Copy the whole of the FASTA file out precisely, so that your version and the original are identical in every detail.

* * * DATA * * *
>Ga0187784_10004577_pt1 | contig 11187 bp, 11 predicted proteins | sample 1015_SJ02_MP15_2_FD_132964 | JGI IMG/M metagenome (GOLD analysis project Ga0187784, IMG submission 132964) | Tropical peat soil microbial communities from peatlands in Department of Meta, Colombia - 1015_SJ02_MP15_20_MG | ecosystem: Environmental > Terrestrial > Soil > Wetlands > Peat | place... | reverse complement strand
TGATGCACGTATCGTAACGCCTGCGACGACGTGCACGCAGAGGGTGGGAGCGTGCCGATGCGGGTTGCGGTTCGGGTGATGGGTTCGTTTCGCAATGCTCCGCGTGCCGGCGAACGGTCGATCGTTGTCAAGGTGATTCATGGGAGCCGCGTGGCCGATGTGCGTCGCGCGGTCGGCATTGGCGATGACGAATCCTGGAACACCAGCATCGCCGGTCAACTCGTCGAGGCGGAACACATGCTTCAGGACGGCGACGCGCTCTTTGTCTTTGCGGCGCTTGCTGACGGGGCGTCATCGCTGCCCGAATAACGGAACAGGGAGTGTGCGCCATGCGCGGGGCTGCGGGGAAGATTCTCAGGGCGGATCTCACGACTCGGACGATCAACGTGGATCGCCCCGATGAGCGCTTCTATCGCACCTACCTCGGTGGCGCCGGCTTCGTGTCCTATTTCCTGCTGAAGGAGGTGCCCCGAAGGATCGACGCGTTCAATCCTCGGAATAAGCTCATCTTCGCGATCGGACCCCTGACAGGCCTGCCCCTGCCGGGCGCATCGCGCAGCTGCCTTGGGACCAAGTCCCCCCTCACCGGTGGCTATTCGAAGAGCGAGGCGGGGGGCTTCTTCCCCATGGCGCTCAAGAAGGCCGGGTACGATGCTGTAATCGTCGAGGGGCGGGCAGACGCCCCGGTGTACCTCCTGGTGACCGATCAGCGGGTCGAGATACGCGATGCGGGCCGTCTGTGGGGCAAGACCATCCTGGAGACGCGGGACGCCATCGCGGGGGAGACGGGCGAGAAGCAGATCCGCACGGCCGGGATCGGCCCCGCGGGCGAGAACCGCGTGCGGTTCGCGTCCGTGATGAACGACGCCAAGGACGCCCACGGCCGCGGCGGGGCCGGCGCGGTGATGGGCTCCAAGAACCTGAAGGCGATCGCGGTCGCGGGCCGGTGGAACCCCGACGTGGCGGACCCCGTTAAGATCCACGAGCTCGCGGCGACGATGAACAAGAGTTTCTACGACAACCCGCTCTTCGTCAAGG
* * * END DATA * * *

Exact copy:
>Ga0187784_10004577_pt1 | contig 11187 bp, 11 predicted proteins | sample 1015_SJ02_MP15_2_FD_132964 | JGI IMG/M metagenome (GOLD analysis project Ga0187784, IMG submission 132964) | Tropical peat soil microbial communities from peatlands in Department of Meta, Colombia - 1015_SJ02_MP15_20_MG | ecosystem: Environmental > Terrestrial > Soil > Wetlands > Peat | place... | reverse complement strand
TGATGCACGTATCGTAACGCCTGCGACGACGTGCACGCAGAGGGTGGGAGCGTGCCGATGCGGGTTGCGGTTCGGGTGATGGGTTCGTTTCGCAATGCTCCGCGTGCCGGCGAACGGTCGATCGTTGTCAAGGTGATTCATGGGAGCCGCGTGGCCGATGTGCGTCGCGCGGTCGGCATTGGCGATGACGAATCCTGGAACACCAGCATCGCCGGTCAACTCGTCGAGGCGGAACACATGCTTCAGGACGGCGACGCGCTCTTTGTCTTTGCGGCGCTTGCTGACGGGGCGTCATCGCTGCCCGAATAACGGAACAGGGAGTGTGCGCCATGCGCGGGGCTGCGGGGAAGATTCTCAGGGCGGATCTCACGACTCGGACGATCAACGTGGATCGCCCCGATGAGCGCTTCTATCGCACCTACCTCGGTGGCGCCGGCTTCGTGTCCTATTTCCTGCTGAAGGAGGTGCCCCGAAGGATCGACGCGTTCAATCCTCGGAATAAGCTCATCTTCGCGATCGGACCCCTGACAGGCCTGCCCCTGCCGGGCGCATCGCGCAGCTGCCTTGGGACCAAGTCCCCCCTCACCGGTGGCTATTCGAAGAGCGAGGCGGGGGGCTTCTTCCCCATGGCGCTCAAGAAGGCCGGGTACGATGCTGTAATCGTCGAGGGGCGGGCAGACGCCCCGGTGTACCTCCTGGTGACCGATCAGCGGGTCGAGATACGCGATGCGGGCCGTCTGTGGGGCAAGACCATCCTGGAGACGCGGGACGCCATCGCGGGGGAGACGGGCGAGAAGCAGATCCGCACGGCCGGGATCGGCCCCGCGGGCGAGAACCGCGTGCGGTTCGCGTCCGTGATGAACGACGCCAAGGACGCCCACGGCCGCGGCGGGGCCGGCGCGGTGATGGGCTCCAAGAACCTGAAGGCGATCGCGGTCGCGGGCCGGTGGAACCCCGACGTGGCGGACCCCGTTAAGATCCACGAGCTCGCGGCGACGATGAACAAGAGTTTCTACGACAACCCGCTCTTCGTCAAGG